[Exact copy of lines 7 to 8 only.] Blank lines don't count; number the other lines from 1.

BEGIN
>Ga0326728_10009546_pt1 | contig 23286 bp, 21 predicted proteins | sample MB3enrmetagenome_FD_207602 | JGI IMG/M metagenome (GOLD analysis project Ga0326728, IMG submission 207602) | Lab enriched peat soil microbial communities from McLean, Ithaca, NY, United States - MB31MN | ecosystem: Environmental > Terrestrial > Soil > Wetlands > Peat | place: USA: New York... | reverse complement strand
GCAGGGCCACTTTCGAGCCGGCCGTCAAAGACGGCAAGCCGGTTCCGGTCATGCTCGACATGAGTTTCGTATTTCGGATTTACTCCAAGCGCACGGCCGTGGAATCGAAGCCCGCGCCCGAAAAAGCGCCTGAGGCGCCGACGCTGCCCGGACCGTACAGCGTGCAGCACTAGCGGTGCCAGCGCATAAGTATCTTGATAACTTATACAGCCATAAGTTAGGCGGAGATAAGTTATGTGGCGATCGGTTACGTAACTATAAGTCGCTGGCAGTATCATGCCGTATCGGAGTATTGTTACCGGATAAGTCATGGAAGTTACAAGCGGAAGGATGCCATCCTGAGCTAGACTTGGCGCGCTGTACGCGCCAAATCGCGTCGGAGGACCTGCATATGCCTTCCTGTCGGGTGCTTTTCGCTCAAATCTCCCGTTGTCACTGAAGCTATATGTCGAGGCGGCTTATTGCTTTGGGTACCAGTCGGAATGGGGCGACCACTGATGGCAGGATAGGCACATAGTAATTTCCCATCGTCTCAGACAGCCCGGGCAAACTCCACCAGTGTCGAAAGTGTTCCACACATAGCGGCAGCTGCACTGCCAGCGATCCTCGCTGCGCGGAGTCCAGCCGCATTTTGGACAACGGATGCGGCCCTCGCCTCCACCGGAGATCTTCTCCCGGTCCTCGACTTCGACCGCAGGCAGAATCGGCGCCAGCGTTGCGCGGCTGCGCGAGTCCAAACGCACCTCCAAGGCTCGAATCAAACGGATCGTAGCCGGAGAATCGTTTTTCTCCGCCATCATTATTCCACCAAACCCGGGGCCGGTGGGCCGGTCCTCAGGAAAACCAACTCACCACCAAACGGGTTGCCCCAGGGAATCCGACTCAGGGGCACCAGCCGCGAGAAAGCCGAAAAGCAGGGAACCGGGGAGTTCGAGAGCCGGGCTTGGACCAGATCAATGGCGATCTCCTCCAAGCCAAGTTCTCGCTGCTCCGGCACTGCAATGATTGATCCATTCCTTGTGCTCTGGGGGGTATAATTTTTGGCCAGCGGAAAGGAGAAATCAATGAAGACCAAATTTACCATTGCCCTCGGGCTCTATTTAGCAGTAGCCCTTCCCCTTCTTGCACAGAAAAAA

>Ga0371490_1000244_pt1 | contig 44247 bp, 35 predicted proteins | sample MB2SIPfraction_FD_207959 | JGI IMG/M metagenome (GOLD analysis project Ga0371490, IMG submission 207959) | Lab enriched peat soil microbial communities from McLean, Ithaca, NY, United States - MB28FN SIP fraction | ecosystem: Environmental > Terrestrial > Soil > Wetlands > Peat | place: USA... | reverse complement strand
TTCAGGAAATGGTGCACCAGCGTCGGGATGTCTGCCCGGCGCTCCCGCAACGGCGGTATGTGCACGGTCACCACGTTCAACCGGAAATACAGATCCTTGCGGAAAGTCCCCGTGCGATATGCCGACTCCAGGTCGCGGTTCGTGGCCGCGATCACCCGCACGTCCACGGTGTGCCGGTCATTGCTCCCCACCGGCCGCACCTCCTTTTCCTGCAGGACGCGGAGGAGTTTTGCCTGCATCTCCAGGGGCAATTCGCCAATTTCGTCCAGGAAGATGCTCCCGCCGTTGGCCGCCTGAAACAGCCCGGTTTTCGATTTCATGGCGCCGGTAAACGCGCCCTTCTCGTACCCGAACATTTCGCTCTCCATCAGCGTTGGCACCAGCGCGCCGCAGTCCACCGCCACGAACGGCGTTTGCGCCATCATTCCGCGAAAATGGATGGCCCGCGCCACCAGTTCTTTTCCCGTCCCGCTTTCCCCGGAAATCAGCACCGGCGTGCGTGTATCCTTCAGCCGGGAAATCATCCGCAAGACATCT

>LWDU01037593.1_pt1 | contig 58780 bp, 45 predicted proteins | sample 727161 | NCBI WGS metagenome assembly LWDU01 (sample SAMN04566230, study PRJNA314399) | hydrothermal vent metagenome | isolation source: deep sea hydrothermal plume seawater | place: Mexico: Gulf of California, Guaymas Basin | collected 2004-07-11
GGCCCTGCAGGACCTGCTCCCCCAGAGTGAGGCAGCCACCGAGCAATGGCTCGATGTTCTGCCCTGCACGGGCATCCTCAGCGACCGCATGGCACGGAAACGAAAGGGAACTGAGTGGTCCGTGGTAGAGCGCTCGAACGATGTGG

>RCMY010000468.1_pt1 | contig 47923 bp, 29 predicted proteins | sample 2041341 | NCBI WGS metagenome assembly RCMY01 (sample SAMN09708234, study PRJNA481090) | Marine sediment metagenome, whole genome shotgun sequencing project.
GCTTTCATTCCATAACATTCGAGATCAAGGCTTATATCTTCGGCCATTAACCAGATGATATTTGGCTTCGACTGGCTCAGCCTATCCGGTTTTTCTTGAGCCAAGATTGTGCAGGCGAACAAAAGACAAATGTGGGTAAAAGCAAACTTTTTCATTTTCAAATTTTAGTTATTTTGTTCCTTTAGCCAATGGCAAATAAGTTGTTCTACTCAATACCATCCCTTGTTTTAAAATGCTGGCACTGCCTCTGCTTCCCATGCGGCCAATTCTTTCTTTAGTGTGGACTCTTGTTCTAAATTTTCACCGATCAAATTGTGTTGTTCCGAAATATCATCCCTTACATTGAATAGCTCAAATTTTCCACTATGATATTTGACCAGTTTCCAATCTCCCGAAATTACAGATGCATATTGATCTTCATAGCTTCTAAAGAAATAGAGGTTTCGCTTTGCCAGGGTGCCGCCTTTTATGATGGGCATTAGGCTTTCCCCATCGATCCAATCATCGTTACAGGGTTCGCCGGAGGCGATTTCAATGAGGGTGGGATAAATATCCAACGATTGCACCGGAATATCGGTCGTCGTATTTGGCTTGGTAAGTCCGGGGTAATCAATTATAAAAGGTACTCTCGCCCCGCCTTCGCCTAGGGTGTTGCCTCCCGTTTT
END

>RCMY010000468.1_pt1 | contig 47923 bp, 29 predicted proteins | sample 2041341 | NCBI WGS metagenome assembly RCMY01 (sample SAMN09708234, study PRJNA481090) | Marine sediment metagenome, whole genome shotgun sequencing project.
GCTTTCATTCCATAACATTCGAGATCAAGGCTTATATCTTCGGCCATTAACCAGATGATATTTGGCTTCGACTGGCTCAGCCTATCCGGTTTTTCTTGAGCCAAGATTGTGCAGGCGAACAAAAGACAAATGTGGGTAAAAGCAAACTTTTTCATTTTCAAATTTTAGTTATTTTGTTCCTTTAGCCAATGGCAAATAAGTTGTTCTACTCAATACCATCCCTTGTTTTAAAATGCTGGCACTGCCTCTGCTTCCCATGCGGCCAATTCTTTCTTTAGTGTGGACTCTTGTTCTAAATTTTCACCGATCAAATTGTGTTGTTCCGAAATATCATCCCTTACATTGAATAGCTCAAATTTTCCACTATGATATTTGACCAGTTTCCAATCTCCCGAAATTACAGATGCATATTGATCTTCATAGCTTCTAAAGAAATAGAGGTTTCGCTTTGCCAGGGTGCCGCCTTTTATGATGGGCATTAGGCTTTCCCCATCGATCCAATCATCGTTACAGGGTTCGCCGGAGGCGATTTCAATGAGGGTGGGATAAATATCCAACGATTGCACCGGAATATCGGTCGTCGTATTTGGCTTGGTAAGTCCGGGGTAATCAATTATAAAAGGTACTCTCGCCCCGCCTTCGCCTAGGGTGTTGCCTCCCGTTTT